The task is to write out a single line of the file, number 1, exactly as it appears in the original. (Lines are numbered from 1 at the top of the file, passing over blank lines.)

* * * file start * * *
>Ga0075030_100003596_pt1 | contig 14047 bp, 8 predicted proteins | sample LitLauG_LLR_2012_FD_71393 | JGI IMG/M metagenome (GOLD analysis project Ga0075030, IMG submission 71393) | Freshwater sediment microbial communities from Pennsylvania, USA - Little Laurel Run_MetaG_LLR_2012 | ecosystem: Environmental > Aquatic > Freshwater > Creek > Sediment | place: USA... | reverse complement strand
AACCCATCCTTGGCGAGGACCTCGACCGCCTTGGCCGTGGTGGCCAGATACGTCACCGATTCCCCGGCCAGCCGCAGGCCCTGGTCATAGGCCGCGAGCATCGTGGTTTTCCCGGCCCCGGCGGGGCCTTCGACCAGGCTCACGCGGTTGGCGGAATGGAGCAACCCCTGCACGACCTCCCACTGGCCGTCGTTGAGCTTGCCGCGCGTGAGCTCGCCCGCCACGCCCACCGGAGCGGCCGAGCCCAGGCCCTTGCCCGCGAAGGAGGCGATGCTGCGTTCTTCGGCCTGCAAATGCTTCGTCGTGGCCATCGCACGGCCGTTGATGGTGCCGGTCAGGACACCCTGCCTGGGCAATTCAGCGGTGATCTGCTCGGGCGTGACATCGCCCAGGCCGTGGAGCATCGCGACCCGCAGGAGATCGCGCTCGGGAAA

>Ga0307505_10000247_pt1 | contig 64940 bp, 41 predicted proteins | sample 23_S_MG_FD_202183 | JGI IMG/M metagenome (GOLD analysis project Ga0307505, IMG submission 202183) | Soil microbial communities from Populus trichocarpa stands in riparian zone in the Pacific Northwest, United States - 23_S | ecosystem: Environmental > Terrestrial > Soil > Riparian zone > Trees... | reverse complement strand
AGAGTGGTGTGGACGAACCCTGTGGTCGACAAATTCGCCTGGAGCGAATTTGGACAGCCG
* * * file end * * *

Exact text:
>Ga0075030_100003596_pt1 | contig 14047 bp, 8 predicted proteins | sample LitLauG_LLR_2012_FD_71393 | JGI IMG/M metagenome (GOLD analysis project Ga0075030, IMG submission 71393) | Freshwater sediment microbial communities from Pennsylvania, USA - Little Laurel Run_MetaG_LLR_2012 | ecosystem: Environmental > Aquatic > Freshwater > Creek > Sediment | place: USA... | reverse complement strand